Cool stuff. I'm putting it into action. Is combining elements from real life photos for artwork 'cheating'? I would think not. Looking up and using the visual vocabulary of the world out there is just a smart move. There's enough challenge in filtering, merging, adapting, rendering what reference you've found into something interesting and personal.
Setting up the final art concept.
First, when I got the composition the way I want it look (above left), I did a contrast-pass (above middle) I want it to look impressive, hence the big dark-light differences and the real sense these colossal plants are casting shadows on the path below. But I also want it to look cozy, natural and optimistic, so when blocking colours on top of the contrast-pass, (above right) the feel of bright sunlight is very important – emphasized by a warm palette in contrast to shadowed undergrowth where I picked a lot greyed blues.
When in 'sketch mode' I usually work loosely on a few layers in Photoshop, in 'final art mode' I like to work 'non-destructively' – almost all drawn objects have their own layer with details and effects masked/linked, clustered in groups that make sense in distance from the camera – BG1, MG1, FG1,2 etc (I've worked on enough 2D animation projects to always have a little compositor on my shoulder) So at first the shapes (above) and the 'fun' part: the lighting. (below)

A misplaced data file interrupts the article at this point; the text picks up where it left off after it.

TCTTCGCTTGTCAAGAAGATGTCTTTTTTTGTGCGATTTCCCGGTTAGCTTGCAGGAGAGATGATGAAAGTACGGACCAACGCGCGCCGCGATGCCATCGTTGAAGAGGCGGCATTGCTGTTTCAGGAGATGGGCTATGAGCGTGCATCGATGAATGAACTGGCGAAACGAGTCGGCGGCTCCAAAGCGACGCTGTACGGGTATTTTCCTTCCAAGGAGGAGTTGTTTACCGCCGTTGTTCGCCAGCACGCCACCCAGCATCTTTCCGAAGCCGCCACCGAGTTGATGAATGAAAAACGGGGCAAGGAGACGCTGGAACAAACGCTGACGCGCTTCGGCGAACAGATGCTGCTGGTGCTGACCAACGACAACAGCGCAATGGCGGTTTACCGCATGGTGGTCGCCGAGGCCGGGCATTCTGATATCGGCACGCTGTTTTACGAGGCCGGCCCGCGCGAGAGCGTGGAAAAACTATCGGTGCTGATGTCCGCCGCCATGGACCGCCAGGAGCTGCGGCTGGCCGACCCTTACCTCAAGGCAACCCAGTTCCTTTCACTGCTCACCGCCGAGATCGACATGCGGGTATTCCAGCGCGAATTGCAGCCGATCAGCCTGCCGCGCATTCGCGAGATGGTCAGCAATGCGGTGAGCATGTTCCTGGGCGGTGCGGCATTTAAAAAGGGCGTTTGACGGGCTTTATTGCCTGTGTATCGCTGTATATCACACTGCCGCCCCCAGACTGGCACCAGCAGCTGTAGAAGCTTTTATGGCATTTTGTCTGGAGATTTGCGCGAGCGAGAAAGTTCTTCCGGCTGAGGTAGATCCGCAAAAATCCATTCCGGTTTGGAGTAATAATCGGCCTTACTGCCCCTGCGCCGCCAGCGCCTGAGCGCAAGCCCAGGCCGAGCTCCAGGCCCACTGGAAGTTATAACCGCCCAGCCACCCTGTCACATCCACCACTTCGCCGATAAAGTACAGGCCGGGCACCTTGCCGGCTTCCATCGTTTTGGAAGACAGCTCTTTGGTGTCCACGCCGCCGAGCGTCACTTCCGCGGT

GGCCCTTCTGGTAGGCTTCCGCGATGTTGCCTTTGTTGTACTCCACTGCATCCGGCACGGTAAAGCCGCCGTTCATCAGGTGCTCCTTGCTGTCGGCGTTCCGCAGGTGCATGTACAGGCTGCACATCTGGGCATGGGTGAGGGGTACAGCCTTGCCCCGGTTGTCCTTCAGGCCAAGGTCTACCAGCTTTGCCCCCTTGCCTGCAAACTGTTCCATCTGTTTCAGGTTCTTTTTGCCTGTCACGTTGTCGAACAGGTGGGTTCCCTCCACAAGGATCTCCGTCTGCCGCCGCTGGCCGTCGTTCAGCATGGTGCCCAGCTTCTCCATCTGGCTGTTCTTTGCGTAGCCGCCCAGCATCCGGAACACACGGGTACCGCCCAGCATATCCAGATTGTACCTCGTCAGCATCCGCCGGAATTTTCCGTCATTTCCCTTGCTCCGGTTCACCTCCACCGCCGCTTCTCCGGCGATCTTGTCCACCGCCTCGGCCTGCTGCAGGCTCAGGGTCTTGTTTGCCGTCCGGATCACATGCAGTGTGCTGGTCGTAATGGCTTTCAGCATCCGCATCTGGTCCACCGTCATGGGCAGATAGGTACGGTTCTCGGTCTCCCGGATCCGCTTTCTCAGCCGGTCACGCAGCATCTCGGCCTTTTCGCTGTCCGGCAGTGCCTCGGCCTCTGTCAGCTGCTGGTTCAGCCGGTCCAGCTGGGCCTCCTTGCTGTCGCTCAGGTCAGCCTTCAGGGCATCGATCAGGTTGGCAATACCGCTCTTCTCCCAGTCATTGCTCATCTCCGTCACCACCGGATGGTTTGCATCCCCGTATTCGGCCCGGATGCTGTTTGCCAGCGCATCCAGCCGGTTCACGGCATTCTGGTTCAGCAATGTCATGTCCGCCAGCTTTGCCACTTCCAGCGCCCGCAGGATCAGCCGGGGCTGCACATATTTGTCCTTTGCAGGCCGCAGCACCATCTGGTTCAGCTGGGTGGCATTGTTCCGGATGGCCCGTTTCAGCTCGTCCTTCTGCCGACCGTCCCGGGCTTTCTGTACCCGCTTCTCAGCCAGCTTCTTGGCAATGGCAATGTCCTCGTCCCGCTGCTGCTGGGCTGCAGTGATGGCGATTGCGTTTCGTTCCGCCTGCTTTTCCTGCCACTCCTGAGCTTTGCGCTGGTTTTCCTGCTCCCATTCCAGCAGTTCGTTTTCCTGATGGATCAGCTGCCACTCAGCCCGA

So.. with some lighting this scene really came to life, didn't it? Well, yes - but no. This scene clearly lacks people in it for scale and liveliness. I tried to add some characters to this scene several times over the weeks (mind that I only worked on this thing on and off in my very rare spare hours) but nothing really felt 'right'. This piece needed an infusion of new ideas and passion – maybe from someone who's really into designing characters – come to think of it - why not just collaborate on this? So that is what I looked for the final steps.
Part 4. Finishing touches.
Adding a crowd.
I made a briefing/proposal of what I wished to see added in terms of populating the scene and asked around for someone up for the task. I was pleased that Jessy Jane Suharyanto, animation colleague and dear friend was more than up for the challenge.
After a brainstorm on what would work best for emphasizing the plants' 'specialness', regular people on a day trip seemed to be the best way to go. Jessy came up with an adorable cast of children, families, couples and a bunch of animals to make the park come alive in a style that was in line with the balance of realism vs. cartoony of my background art style. (above left) I was very happy with Jessy's ideas on direction lines (above right) guiding the viewer, where people are pointing, looking and moving towards can greatly emphasize and contextualize the space to the viewer.
What worked really well for the workflow in this particular case was that Jessy would provide the characters - after the sketch was approved - in flat mid-tones (above left) so I could add the lighting I deemed ideal (the 'dramatic' effect being more important in some cases then 'correct' rendering) (above right)
The level of detail Jessy put into the characters was higher then I expected, but it was very welcome. This level of refinement in the characters pushed the scale of the set even more. But the unexpected side-effect was that it made the background feel very sketchy and rough in some places when looking a bit closer...
Because of the non-destructive set-up it was quite easy to draw in some detail just where it was needed, as you see above. It helped greatly to make the world of the scene look more seamless. Of course it's not perfect, but we're not making a feature animation here, are we? ;-)
And at last - here is the final result: